Lot 5
  • 5

Ceri Richards

Estimate
50,000 - 80,000 GBP
Sold
175,000 GBP
bidding is closed

Description

  • Ceri Richards
  • Interior
  • signed and dated '50
  • oil on canvas

Provenance

Redfern Gallery, London, where acquired by the family of the present owner in the 1950s

Exhibited

London, Redfern Gallery, Ceri Richards, Exhibition of Recent Paintings, 25th May - 24th June 1950, cat. no.20;
London, Redfern Gallery, Summer Exhibition, 6th July - 28th August 1954, cat. no.215.

Catalogue Note

'Apart from his radiant gifts as a colourist Ceri Richards is also an exceptionally rare draughtsman. In his best work... these two attributes combine together with singular power and persuasiveness.' (Bryan Robertson, Ceri Richards: A Retrospective Exhibition (exh. cat.), Whitechapel Art Gallery, London, 1960, p.3)

At the end of the Second World War Ceri Richards returned to London, settling in a large Victorian house on Wandsworth Common West Side. In the following years the artist produced a body of work that captured the peace and domesticity of his home life and are today celebrated as some of the most visually engaging of his oeuvre.

At the heart of this new body of work stood two of the century’s greatest and most celebrated artists, Picasso and Matisse. Richards had been well aware of their output for decades, pouring over the pages of R.H. Wilenski’s 1927 The Modern Movement in Art, and responding to their work in his paintings and drawings of the 1930s. This was re-awakened in 1945 with the joint exhibition of both artists at London’s Victoria & Albert Museum, and further publications such as the arts magazine Verve, which saw two editions dedicated to Matisse published in 1945 and 1948. As author Mel Gooding writes: ‘For Richards painting was a universe of visual discourse in which living artists drew on the resources and discoveries of great predecessors’ (Mel Gooding, Ceri Richards, Cameron & Hollis, Moffat, 2002, p.81). Richards' drawings and paintings produced after his return to London so beautifully echo this.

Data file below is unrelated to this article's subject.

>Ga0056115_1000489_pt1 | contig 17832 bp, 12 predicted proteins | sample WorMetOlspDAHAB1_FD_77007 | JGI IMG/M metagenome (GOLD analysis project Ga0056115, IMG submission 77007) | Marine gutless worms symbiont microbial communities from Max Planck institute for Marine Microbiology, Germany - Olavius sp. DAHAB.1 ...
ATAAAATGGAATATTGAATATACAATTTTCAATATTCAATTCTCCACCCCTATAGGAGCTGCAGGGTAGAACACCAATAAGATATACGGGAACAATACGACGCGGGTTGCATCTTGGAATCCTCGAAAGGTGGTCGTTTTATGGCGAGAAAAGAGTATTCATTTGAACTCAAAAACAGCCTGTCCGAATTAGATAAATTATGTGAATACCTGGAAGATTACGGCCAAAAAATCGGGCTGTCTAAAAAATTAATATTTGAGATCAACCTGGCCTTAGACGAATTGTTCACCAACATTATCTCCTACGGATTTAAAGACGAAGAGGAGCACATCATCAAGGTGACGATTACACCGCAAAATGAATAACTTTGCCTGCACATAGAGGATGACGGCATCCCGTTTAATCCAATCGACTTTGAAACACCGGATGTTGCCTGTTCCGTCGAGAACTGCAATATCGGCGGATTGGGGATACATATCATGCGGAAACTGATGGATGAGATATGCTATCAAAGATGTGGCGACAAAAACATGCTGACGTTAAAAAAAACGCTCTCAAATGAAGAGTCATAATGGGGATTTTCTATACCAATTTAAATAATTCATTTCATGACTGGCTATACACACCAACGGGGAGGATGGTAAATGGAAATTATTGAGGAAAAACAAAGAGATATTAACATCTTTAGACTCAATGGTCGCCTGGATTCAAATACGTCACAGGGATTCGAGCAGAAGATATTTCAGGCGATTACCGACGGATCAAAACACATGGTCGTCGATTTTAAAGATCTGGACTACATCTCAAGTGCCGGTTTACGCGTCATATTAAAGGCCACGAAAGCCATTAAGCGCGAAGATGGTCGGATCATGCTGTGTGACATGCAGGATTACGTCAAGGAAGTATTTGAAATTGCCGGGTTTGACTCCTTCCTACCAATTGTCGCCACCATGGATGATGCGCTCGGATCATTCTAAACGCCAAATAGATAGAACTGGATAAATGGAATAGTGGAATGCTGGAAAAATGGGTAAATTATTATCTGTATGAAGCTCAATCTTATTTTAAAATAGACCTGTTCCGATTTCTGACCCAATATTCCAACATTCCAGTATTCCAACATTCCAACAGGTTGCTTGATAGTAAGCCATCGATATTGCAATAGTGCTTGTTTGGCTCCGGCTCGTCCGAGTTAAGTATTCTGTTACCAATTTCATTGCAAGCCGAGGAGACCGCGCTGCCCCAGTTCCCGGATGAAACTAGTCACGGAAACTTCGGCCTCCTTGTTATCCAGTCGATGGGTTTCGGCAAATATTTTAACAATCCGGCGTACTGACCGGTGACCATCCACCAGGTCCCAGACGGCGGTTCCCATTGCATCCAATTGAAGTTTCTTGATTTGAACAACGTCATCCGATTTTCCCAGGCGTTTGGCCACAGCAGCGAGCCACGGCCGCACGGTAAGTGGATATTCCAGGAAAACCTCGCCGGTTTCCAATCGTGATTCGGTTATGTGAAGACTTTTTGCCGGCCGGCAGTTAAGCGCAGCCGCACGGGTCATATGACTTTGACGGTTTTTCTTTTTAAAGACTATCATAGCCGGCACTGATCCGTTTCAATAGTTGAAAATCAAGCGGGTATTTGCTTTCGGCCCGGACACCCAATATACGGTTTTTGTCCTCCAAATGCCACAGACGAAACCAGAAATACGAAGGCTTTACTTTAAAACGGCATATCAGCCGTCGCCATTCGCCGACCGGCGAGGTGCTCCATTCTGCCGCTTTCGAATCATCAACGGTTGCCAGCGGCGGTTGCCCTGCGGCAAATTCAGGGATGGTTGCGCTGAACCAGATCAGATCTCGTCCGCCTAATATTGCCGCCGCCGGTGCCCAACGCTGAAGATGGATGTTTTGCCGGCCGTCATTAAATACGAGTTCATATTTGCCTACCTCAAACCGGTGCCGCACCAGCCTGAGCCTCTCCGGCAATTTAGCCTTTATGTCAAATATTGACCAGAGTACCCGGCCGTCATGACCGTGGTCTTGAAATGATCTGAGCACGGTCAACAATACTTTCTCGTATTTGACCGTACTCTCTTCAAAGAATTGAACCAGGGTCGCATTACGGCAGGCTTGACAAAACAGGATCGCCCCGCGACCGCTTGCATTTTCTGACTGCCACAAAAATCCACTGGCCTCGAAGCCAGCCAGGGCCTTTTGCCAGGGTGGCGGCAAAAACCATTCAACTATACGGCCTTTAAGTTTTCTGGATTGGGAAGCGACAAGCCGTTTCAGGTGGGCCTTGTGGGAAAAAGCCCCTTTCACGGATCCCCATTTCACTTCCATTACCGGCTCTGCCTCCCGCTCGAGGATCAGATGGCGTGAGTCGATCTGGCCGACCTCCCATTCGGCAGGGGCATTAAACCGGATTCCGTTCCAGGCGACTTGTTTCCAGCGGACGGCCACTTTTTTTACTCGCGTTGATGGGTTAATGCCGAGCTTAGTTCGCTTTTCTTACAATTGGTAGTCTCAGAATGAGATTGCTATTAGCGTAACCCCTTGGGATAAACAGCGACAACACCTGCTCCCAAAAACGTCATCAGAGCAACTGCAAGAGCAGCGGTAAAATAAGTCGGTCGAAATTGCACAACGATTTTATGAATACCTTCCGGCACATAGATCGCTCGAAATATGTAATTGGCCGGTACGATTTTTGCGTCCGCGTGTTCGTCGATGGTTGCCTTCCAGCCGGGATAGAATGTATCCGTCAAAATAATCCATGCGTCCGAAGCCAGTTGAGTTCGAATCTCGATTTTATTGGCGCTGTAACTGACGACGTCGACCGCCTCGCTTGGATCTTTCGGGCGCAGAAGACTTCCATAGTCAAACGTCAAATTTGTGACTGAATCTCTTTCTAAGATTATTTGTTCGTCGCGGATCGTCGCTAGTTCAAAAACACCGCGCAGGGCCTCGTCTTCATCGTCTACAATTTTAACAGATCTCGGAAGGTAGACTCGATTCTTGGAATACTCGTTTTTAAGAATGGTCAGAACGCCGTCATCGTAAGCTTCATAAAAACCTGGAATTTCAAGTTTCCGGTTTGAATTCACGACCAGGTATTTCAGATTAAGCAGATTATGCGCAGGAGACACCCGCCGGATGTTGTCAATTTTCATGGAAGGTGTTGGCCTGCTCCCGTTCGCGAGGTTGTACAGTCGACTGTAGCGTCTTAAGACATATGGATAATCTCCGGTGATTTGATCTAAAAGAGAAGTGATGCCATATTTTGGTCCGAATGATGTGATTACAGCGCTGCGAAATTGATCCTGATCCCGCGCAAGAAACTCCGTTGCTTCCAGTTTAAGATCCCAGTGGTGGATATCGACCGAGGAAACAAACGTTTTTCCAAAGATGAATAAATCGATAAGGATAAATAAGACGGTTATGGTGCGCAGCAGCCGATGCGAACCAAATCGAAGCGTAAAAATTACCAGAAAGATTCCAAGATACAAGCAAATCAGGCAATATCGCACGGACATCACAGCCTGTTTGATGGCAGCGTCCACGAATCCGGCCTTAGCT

Combining his love of music with painting, Richards set to work depicting family members – his wife, two daughters, or, as in the present composition, his sister Esther – within the music room, the piano sitting silent and untouched. In paintings imbued with familial domesticity, Richards drew on Matisse's rounded forms and Picasso's manipulation of perspective, seen in the angled top of the dresser sitting in the back of the present composition. But for all he drew from Picasso in terms both of style and subject (with the inclusion of two vessels that bear striking similarities to the ceramics produced around about 1950 by Picasso at Vallauris) it was Matisse that was to have the greatest influence on works produced during this period. As Gooding writes:  ‘What Matisse provided for Richards was a doorway into a room of his own’ (Ibid, p.93). Using a deep, rich red to depict the carpet and back wall, the eye is led around this domestic interior that overflows with culture and calm, capturing the hope that Richards and other artists of the immediate Post-War period felt. Now that the war was over, life and art could begin again.

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